My painting of "Cassie: The Casco bay Sea Serpent" will be featured in the "Monsters in America" exhibition opening at the International Cryptozoology Museum in Portland, Maine. The show was originally at One Mile Gallery in Kingston NY and by popular demand is hitting the road.
Whether the protagonist be the Pope Lick Monster, Wampaus Cat, Mothman or Chupacabra, tales of mysterious creatures and inexplicable phenomena have been passed down for generations. Curated by Richard Saja, “Monsters in America”, is a group show featuring various artists’ take on the cryptozoological map of the United States. Each artist focuses on a legendary monster, ancient spirit or alien being.
Richard Saja is an artist working in Catskill, New York. His work has been exhibited in Paris, Berlin, Museum of Fine Arts Boston, Shelburne Museum, Philadelphia Museum of Art and the National Museum of Embroidery in South Korea.
Monsters in America exhibition draws inspiration from the Hog Island Press Cryptozoological map of the US.
Classic. Tragic. Aging. Deconstructed. Sublime. Forbidding. Excessive. Luminous. Dark. Transcendent. Voluptuous. Unexpected. Natural. Humble. Mysterious. Alternative. Oppressive. Anti-. Unlikely. Supernatural. Wondrous. Subtle. Complex. Simple. Cultural. Discreet. Rugged. Comical. Aesthetic. Colorful. Defiant. Intellectual. Mad. Coaxed. Unrelenting. Divine. Universal. Intense. Rich. Indulgent. Fake. Vapid. Hopeless. Challenging. Nonsensical. Foreboding. Glorious. Sad. Burnt. Ominous. Strange. Seductive. Camp.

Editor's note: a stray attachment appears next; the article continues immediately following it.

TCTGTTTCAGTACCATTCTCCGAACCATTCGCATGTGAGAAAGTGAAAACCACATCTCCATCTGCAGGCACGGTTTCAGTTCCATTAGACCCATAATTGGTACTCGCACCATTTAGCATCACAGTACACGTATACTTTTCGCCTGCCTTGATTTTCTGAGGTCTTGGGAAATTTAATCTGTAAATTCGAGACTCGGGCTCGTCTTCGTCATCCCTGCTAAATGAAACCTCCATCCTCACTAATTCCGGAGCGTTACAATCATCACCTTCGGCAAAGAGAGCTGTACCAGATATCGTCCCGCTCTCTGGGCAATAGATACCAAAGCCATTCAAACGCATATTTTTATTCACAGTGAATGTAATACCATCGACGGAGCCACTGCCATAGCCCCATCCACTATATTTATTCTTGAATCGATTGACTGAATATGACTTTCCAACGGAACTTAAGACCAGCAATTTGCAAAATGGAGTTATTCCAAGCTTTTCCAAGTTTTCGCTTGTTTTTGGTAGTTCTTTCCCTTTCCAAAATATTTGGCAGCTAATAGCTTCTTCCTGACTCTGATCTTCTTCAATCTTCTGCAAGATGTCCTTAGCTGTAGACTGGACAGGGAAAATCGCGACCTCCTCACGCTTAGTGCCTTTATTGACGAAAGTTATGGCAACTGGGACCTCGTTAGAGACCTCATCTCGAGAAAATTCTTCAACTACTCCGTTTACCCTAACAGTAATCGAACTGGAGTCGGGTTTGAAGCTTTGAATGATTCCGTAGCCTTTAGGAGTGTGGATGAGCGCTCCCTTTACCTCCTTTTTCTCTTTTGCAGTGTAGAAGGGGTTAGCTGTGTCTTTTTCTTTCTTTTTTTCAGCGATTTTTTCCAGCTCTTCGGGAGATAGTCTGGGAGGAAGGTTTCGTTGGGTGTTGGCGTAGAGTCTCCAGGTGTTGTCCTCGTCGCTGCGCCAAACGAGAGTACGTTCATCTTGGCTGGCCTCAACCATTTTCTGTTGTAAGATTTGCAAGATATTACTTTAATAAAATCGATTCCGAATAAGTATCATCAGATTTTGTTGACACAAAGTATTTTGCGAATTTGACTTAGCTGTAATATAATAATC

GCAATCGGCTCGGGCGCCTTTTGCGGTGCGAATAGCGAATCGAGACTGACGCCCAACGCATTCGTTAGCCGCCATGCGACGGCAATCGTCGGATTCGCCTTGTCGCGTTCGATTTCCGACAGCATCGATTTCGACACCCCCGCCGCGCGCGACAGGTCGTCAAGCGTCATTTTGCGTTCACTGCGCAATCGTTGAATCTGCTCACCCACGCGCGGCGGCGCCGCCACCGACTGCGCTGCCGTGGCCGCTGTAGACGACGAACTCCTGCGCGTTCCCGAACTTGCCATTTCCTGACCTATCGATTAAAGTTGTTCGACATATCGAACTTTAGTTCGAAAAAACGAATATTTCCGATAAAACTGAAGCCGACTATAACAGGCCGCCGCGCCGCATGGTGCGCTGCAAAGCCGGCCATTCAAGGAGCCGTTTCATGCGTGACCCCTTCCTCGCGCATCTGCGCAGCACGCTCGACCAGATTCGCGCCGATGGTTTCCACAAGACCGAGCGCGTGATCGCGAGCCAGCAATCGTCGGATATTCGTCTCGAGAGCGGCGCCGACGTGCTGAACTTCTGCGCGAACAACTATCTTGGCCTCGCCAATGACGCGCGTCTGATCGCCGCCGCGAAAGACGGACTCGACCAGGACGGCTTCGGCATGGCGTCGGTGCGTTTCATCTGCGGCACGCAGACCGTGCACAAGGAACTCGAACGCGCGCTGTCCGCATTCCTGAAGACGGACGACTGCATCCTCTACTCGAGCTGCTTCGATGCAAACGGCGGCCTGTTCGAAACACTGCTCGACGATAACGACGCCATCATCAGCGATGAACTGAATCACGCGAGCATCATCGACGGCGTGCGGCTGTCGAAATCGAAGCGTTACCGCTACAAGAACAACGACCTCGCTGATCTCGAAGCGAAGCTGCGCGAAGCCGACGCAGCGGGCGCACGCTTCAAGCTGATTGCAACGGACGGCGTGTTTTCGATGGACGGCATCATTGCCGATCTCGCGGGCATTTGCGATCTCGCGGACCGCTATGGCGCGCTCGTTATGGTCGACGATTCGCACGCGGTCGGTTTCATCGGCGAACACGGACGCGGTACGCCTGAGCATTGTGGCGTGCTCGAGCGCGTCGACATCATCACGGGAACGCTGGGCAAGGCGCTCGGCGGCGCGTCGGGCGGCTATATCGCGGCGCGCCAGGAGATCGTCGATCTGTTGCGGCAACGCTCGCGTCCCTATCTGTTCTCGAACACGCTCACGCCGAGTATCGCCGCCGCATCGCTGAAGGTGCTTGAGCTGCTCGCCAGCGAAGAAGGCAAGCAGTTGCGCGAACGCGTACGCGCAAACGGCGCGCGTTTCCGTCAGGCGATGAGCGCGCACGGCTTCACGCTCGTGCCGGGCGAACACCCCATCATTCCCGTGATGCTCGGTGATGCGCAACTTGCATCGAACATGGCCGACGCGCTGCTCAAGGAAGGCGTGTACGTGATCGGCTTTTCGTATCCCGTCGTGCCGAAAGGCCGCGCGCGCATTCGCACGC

The tenth annual group exhibition held inside the historic church of St Paul The Apostle will be showcasing the work of 28 artists whose mediums include painting, sculpture, drawing, photography, and site specific installations.
Openings, a collective of visual artists whose vision statement is - Openings believes that the connections between creativity and transcendence foster critical conversations that have the potential to unite individuals across cultural divides - will sponsor the exhibition that runs from September 9th - October 20th, 2016.
The exhibition, curated by Michael Berube and Keena Gonzalez, features work by: